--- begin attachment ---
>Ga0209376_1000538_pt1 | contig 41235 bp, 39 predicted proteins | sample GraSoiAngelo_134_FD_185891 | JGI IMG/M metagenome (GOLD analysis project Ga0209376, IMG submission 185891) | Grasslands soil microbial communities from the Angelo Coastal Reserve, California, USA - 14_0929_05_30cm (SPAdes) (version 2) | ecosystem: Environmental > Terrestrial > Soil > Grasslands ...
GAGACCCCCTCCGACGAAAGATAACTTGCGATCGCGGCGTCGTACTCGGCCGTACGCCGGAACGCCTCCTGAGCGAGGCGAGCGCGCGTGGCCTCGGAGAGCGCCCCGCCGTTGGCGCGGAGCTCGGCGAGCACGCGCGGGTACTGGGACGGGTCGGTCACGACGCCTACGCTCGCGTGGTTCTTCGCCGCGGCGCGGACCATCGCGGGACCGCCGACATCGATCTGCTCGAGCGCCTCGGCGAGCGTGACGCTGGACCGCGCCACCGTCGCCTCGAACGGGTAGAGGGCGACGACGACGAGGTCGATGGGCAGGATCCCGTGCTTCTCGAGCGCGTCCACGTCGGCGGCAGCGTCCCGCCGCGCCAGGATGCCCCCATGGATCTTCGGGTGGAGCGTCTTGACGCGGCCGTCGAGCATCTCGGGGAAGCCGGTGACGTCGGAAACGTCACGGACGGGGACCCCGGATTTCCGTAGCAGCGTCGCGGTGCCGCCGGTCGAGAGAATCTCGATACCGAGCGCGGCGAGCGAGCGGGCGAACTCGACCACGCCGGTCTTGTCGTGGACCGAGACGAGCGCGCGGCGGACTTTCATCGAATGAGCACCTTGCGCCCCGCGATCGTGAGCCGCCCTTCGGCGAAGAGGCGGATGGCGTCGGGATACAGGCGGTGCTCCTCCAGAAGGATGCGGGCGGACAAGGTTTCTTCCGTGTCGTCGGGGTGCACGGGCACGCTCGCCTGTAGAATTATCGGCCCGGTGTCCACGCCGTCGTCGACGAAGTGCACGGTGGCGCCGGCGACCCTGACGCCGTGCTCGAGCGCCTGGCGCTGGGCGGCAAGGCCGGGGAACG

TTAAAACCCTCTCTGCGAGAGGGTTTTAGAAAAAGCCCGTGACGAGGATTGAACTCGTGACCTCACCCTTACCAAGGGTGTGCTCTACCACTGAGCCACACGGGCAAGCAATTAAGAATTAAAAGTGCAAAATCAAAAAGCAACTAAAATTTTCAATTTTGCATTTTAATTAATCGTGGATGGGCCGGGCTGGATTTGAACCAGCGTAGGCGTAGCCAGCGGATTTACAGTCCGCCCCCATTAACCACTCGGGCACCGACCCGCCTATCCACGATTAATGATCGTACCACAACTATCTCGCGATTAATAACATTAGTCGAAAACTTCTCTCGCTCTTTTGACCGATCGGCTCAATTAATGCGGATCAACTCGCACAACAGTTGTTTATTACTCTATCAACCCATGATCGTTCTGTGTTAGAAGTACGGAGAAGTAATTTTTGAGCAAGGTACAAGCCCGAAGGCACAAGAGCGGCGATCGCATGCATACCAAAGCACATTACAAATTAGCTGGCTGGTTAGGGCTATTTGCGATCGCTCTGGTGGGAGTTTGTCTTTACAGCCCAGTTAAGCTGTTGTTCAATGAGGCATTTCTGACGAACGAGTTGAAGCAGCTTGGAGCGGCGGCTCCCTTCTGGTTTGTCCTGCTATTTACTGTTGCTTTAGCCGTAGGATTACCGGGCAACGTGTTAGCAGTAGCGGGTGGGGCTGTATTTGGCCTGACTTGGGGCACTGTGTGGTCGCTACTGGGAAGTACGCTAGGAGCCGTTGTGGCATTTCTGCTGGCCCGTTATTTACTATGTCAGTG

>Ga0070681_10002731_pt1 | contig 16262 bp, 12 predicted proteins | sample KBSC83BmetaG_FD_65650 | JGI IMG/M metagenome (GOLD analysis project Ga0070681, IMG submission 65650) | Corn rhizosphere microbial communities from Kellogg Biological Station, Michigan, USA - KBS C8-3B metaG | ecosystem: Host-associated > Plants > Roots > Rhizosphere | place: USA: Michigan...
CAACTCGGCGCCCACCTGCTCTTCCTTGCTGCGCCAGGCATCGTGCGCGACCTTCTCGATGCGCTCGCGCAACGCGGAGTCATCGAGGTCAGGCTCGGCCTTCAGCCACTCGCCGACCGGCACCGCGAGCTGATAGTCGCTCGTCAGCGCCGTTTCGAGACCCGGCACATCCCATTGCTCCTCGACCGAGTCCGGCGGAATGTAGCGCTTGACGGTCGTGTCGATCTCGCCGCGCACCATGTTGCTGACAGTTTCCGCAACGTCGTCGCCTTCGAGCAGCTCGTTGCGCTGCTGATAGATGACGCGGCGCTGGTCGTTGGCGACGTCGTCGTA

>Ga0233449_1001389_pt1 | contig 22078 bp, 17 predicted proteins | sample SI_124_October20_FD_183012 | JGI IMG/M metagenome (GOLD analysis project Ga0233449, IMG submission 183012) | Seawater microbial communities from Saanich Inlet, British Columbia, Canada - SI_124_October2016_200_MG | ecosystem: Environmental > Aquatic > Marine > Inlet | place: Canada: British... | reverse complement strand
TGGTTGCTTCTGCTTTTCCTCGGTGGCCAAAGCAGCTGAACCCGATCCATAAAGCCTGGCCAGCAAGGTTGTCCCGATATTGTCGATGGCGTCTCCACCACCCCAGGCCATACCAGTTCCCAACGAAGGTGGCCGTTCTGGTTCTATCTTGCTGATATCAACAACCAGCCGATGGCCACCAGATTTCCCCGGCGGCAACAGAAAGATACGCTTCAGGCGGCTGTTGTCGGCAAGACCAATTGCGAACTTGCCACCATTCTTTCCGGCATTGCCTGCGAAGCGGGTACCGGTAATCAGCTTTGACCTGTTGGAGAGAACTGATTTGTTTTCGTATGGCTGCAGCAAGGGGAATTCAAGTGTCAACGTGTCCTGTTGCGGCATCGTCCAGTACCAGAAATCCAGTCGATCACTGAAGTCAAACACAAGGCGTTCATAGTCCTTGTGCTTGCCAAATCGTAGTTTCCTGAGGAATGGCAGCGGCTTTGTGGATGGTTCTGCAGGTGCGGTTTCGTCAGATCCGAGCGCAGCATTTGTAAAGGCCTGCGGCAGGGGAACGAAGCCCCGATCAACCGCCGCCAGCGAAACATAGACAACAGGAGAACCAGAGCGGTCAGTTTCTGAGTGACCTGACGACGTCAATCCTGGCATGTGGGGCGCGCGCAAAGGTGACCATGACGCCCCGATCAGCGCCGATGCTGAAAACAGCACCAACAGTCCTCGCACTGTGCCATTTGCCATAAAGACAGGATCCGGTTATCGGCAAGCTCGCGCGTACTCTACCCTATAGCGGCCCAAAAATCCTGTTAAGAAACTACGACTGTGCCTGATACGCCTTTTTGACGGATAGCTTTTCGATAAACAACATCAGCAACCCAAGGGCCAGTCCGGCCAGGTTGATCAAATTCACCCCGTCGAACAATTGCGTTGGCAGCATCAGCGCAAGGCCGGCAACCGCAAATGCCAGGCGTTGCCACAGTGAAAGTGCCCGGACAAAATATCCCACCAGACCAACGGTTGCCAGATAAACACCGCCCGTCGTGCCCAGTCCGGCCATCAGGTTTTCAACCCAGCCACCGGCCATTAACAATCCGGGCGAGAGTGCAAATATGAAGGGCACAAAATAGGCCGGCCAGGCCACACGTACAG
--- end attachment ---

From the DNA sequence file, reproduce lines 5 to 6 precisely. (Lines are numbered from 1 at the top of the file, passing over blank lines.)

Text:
CAACTCGGCGCCCACCTGCTCTTCCTTGCTGCGCCAGGCATCGTGCGCGACCTTCTCGATGCGCTCGCGCAACGCGGAGTCATCGAGGTCAGGCTCGGCCTTCAGCCACTCGCCGACCGGCACCGCGAGCTGATAGTCGCTCGTCAGCGCCGTTTCGAGACCCGGCACATCCCATTGCTCCTCGACCGAGTCCGGCGGAATGTAGCGCTTGACGGTCGTGTCGATCTCGCCGCGCACCATGTTGCTGACAGTTTCCGCAACGTCGTCGCCTTCGAGCAGCTCGTTGCGCTGCTGATAGATGACGCGGCGCTGGTCGTTGGCGACGTCGTCGTA

>Ga0233449_1001389_pt1 | contig 22078 bp, 17 predicted proteins | sample SI_124_October20_FD_183012 | JGI IMG/M metagenome (GOLD analysis project Ga0233449, IMG submission 183012) | Seawater microbial communities from Saanich Inlet, British Columbia, Canada - SI_124_October2016_200_MG | ecosystem: Environmental > Aquatic > Marine > Inlet | place: Canada: British... | reverse complement strand